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For a lucky few universities, donations are the grease that helps the wheels of the institution turn. And recently, donations to American higher education have been increasing— 12.5% increase from 2021 to 2022 to be exact.
But sometimes the relationship between the donor and the institution can go awry. The donor may be unhappy with how the gift was used or may bring negative attention to the university. Here are some ways experts suggest universities can create positive, long-term bonds with donors and navigate these unique relationships.
Practice good stewardship
The relationship-building process that occurs after a donation is made is called stewardship, said Bill Stanczykiewicz, director of the Fund Raising School at Indiana University-Purdue University Indianapolis.
Staying in touch with donors and keeping them updated is the right thing for common human dignity.
“Stewardship is maintaining a relationship with a donor in ways that don’t always involve constantly asking for more money,” Stanczykiewicz said. “They provided this financial gift. The right thing to do is to stay in touch with them over time.”
But good stewardship—such as keeping a donor informed about the status or impact of their gift—can also mean a donor is more likely to donate again.
“When we manage our donors properly and appropriately and with such human dignity, then they are more likely to donate from one year to the next, more likely to grow the size of their gifts over time, and more likely to be part of other fundraising activities such as our capital campaigns and our comprehensive campaigns,” Stanczykiewicz said.
Stanczykiewicz said he hears too often from donors who feel the institution is abandoning them between requests for money.
“That’s just a serious mistake that allows a donor to feel taken advantage of,” he said, “to feel that their only interest as a fundraiser was a financial donation.”
Understand your donor
Historically, there was a perception in philanthropy that once a gift was made and the donor was thanked, no further involvement was expected, said Sue Cunningham, president and CEO of the Council for the Advancement and Advancement of Education. But additional involvement is actually very necessary.
Cunningham compares the relationship between institutions and donors to the relationships we have throughout our lives.
“If a relative gives you a sweater for the holidays that they made, the next time you see them, if it’s not summer heat, you can wear it so they know you really value and appreciate the gift,” she said. “And next time they come, make sure they don’t see it in the wastebasket.”
However, we all develop relationships differently. And creating good means understanding the donor’s vision, needs and desires. Some may want to be visible—to have their names on donor lists and academic positions. Others may prefer more privacy and distance.
“People don’t give feelings to things unless they feel them deeply,” Cunningham said. “So what steps along the way would a donor enjoy being involved or engaged in?”
Practice good communication
Cunningham said it’s important for institutions to be clear about what a donor can and cannot expect from their gift. CASE’s Global reporting standards describe it in detail.
For example, if a donor has supported the creation of an academic chair, it is appropriate and good that they be informed of someone who is hired to fill the chair and that the donor be invited to the inaugural lecture. However, the donor should not sit on the jury for that position, the standards say.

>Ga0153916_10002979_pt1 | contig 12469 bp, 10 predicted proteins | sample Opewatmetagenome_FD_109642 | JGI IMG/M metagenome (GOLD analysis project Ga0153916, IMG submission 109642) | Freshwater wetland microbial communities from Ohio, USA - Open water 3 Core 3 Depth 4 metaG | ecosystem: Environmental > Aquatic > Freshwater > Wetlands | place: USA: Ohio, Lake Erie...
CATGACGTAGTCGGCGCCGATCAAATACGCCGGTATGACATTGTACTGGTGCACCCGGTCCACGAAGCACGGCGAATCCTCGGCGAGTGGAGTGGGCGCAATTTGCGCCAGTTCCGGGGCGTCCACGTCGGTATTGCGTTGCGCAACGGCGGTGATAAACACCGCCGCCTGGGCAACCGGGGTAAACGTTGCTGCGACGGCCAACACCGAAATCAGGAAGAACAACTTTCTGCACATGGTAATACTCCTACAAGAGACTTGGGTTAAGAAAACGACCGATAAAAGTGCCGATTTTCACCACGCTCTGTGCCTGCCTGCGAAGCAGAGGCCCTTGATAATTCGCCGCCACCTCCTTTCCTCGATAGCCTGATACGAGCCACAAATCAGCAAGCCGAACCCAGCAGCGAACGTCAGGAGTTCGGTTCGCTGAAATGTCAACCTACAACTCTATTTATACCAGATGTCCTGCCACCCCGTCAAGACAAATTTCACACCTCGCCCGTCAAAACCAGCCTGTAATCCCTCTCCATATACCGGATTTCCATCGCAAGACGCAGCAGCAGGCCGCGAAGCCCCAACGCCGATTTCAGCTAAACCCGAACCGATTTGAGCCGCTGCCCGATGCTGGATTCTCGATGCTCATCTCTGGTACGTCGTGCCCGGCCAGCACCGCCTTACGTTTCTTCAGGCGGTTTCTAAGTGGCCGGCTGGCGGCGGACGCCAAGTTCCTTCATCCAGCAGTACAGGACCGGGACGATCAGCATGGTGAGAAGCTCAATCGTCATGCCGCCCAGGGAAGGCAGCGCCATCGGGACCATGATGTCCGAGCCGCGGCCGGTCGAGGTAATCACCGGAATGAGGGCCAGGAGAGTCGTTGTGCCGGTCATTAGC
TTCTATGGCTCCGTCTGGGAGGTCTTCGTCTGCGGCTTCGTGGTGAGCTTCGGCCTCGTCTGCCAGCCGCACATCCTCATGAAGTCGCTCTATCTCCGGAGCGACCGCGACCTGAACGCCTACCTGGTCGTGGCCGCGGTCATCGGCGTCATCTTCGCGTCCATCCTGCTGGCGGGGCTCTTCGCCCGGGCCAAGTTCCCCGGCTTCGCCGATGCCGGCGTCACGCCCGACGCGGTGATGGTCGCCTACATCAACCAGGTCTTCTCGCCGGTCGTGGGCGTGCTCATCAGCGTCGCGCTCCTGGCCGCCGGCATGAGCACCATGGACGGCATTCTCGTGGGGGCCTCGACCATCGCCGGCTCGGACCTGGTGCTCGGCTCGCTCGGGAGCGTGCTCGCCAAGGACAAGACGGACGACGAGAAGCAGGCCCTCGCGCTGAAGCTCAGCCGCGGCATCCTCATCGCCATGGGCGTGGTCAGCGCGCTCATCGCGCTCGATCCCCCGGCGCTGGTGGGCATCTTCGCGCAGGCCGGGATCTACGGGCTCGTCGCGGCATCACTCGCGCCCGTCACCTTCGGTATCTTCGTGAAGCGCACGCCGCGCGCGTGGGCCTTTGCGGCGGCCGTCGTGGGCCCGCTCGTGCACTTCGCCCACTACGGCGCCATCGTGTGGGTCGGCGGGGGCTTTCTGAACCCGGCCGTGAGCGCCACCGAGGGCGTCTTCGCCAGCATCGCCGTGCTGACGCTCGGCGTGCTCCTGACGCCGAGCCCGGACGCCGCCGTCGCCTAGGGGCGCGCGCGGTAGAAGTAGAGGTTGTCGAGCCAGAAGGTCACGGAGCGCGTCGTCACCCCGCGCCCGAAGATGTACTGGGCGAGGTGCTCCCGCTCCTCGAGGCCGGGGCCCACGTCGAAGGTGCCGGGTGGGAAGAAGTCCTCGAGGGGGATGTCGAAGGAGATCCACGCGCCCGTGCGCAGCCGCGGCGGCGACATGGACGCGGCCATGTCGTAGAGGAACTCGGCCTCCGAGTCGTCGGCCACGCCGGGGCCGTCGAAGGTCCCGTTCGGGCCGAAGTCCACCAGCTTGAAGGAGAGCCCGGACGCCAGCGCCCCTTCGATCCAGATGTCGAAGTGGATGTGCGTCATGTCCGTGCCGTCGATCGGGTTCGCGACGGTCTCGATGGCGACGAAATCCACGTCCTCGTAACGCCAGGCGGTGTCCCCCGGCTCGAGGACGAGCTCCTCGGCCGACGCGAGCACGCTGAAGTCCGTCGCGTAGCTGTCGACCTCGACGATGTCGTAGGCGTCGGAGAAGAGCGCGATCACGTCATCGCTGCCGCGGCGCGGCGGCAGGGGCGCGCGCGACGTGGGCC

Managing these expectations from the start means that problems or tensions are less likely. Many universities choose to have donation deeds or other documents for this purpose.
But communication is often most likely to fail when things don’t go well—for example, when the donor didn’t expect the outcome. But Cunningham said it’s important to overcome the fear of making the donor unhappy in order to communicate well.
“Everyone understands that things don’t always go as planned, but I think there’s sometimes a fear factor that if we tell a donor that it’s not exactly the way it’s being handled, they may not be happy in any way,” she said. he said. “Should we share? My view is absolutely.”
Do your due diligence
Sometimes the relationship turns sour because the donor turns out to be someone the university may not want to associate with.
John Schnatter, founder of Papa John’s Pizza, who lost his CEO title amid a series of scandals that contained reports that he used racist language on a conference call; the Sackler family, who were criticized for their role in the opioid crisis; and Jeffrey Epstein, whose sex crimes made him a household name, are examples of this type of situation, Stanczykiewicz said.
“When fundraisers meet with their potential donors, they certainly want to make sure that the values and philanthropic motivations of the donor are aligned with the values and philanthropic motivations of the school or university,” he said, “and also that there’s nothing about the donor or the employer or the employer’s product , which is contrary to these values.”
Cunningham said donation agreements can also be important in making sure everything is in line.
The CASE reporting standards propose model donation agreement clauses to mitigate some of the reputational risks that may arise over time. The model goodwill clause states that the university may stop using the donor’s name if continuing would adversely affect the reputation, image, mission or integrity of the institution. The institution then has no further obligation towards the donor and is not obliged to return any part of the already paid donation.
Being aware of these issues is “just part of your due diligence as a fundraiser when you get to know the donors,” Stanczykiewicz said. “And it certainly continues throughout the relationship as you conduct your stewardship.